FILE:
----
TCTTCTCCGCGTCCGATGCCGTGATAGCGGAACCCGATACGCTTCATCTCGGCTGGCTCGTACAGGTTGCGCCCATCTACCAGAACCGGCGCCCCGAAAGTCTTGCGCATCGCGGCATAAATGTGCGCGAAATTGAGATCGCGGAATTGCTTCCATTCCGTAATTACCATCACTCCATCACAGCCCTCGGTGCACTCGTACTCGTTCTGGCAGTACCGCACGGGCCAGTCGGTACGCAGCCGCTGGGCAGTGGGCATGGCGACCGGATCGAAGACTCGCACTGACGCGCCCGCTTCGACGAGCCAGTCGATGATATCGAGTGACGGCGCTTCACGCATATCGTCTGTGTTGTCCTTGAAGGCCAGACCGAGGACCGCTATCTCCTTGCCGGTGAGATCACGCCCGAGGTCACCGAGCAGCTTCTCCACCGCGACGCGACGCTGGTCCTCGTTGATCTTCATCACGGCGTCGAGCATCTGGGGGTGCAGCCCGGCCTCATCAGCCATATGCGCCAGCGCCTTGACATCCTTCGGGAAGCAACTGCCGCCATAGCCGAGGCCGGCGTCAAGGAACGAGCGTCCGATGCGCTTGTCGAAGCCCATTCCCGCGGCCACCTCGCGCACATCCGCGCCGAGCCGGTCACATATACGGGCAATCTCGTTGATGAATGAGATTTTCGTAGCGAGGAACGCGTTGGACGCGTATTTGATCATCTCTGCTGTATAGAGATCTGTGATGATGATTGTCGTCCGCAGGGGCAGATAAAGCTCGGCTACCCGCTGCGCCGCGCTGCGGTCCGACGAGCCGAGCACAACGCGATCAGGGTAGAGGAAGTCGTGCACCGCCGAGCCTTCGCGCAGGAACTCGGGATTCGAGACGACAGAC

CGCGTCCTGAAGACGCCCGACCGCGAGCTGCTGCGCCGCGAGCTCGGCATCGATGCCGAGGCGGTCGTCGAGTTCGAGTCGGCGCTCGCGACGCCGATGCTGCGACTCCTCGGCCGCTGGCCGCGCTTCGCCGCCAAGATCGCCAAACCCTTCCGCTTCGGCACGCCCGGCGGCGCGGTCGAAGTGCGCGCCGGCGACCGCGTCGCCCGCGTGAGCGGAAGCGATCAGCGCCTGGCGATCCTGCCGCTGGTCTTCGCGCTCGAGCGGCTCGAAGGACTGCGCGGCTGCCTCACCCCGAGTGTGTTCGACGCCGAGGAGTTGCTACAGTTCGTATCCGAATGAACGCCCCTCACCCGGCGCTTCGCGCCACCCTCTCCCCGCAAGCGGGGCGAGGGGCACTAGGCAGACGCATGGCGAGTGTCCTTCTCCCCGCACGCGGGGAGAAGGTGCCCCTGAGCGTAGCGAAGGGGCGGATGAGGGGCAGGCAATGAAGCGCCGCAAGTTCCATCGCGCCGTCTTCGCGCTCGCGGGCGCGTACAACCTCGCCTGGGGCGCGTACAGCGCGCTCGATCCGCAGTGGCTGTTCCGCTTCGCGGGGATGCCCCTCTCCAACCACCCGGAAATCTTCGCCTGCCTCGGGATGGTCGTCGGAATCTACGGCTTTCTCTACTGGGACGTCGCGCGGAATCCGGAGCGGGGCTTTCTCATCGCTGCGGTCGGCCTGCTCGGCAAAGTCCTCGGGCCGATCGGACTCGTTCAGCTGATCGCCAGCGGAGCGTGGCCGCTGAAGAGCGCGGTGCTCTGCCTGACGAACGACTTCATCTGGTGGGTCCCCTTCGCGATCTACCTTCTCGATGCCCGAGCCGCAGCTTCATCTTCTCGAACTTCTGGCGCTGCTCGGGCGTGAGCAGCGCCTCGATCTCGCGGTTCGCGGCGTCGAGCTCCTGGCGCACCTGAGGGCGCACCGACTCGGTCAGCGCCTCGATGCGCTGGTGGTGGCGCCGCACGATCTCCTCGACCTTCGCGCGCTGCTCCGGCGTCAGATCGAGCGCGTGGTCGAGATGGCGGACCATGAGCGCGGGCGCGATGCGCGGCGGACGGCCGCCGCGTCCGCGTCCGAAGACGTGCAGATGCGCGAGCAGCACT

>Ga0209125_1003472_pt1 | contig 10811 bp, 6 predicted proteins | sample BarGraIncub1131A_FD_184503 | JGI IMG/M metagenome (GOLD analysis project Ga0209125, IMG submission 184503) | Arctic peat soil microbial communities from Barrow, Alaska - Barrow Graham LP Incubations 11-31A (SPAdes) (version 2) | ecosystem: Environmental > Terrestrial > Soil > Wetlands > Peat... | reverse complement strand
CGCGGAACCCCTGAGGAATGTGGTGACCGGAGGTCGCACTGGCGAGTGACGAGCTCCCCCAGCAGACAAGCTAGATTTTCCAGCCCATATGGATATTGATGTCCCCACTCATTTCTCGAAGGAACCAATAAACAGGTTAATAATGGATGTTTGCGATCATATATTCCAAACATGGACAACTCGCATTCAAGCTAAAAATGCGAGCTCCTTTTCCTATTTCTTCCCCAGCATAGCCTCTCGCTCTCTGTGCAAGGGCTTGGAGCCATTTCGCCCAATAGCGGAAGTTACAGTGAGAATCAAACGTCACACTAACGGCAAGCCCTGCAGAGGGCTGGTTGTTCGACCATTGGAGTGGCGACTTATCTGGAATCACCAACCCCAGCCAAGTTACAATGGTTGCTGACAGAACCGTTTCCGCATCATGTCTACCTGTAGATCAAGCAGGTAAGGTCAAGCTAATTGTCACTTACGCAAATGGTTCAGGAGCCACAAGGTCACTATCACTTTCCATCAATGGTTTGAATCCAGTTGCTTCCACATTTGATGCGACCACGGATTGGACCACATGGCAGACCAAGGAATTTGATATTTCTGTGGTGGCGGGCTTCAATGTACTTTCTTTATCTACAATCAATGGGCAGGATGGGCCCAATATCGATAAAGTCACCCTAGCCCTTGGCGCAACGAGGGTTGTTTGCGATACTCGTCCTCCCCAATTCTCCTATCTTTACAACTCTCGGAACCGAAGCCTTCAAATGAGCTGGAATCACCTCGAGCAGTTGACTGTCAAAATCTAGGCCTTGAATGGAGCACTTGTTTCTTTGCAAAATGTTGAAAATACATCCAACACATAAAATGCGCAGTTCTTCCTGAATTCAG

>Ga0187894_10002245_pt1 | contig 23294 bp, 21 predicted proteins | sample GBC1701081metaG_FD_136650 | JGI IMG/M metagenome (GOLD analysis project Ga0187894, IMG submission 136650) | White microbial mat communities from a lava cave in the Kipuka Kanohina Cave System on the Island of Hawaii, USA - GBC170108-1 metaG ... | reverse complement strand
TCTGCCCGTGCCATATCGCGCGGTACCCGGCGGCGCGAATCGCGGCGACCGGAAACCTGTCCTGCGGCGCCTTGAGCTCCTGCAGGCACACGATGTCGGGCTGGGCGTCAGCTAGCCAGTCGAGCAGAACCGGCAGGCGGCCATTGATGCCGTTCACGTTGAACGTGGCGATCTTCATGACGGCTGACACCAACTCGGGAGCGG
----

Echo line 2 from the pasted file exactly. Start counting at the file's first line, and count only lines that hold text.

CGCGTCCTGAAGACGCCCGACCGCGAGCTGCTGCGCCGCGAGCTCGGCATCGATGCCGAGGCGGTCGTCGAGTTCGAGTCGGCGCTCGCGACGCCGATGCTGCGACTCCTCGGCCGCTGGCCGCGCTTCGCCGCCAAGATCGCCAAACCCTTCCGCTTCGGCACGCCCGGCGGCGCGGTCGAAGTGCGCGCCGGCGACCGCGTCGCCCGCGTGAGCGGAAGCGATCAGCGCCTGGCGATCCTGCCGCTGGTCTTCGCGCTCGAGCGGCTCGAAGGACTGCGCGGCTGCCTCACCCCGAGTGTGTTCGACGCCGAGGAGTTGCTACAGTTCGTATCCGAATGAACGCCCCTCACCCGGCGCTTCGCGCCACCCTCTCCCCGCAAGCGGGGCGAGGGGCACTAGGCAGACGCATGGCGAGTGTCCTTCTCCCCGCACGCGGGGAGAAGGTGCCCCTGAGCGTAGCGAAGGGGCGGATGAGGGGCAGGCAATGAAGCGCCGCAAGTTCCATCGCGCCGTCTTCGCGCTCGCGGGCGCGTACAACCTCGCCTGGGGCGCGTACAGCGCGCTCGATCCGCAGTGGCTGTTCCGCTTCGCGGGGATGCCCCTCTCCAACCACCCGGAAATCTTCGCCTGCCTCGGGATGGTCGTCGGAATCTACGGCTTTCTCTACTGGGACGTCGCGCGGAATCCGGAGCGGGGCTTTCTCATCGCTGCGGTCGGCCTGCTCGGCAAAGTCCTCGGGCCGATCGGACTCGTTCAGCTGATCGCCAGCGGAGCGTGGCCGCTGAAGAGCGCGGTGCTCTGCCTGACGAACGACTTCATCTGGTGGGTCCCCTTCGCGATCTACCTTCTCGATGCCCGAGCCGCAGCTTCATCTTCTCGAACTTCTGGCGCTGCTCGGGCGTGAGCAGCGCCTCGATCTCGCGGTTCGCGGCGTCGAGCTCCTGGCGCACCTGAGGGCGCACCGACTCGGTCAGCGCCTCGATGCGCTGGTGGTGGCGCCGCACGATCTCCTCGACCTTCGCGCGCTGCTCCGGCGTCAGATCGAGCGCGTGGTCGAGATGGCGGACCATGAGCGCGGGCGCGATGCGCGGCGGACGGCCGCCGCGTCCGCGTCCGAAGACGTGCAGATGCGCGAGCAGCACT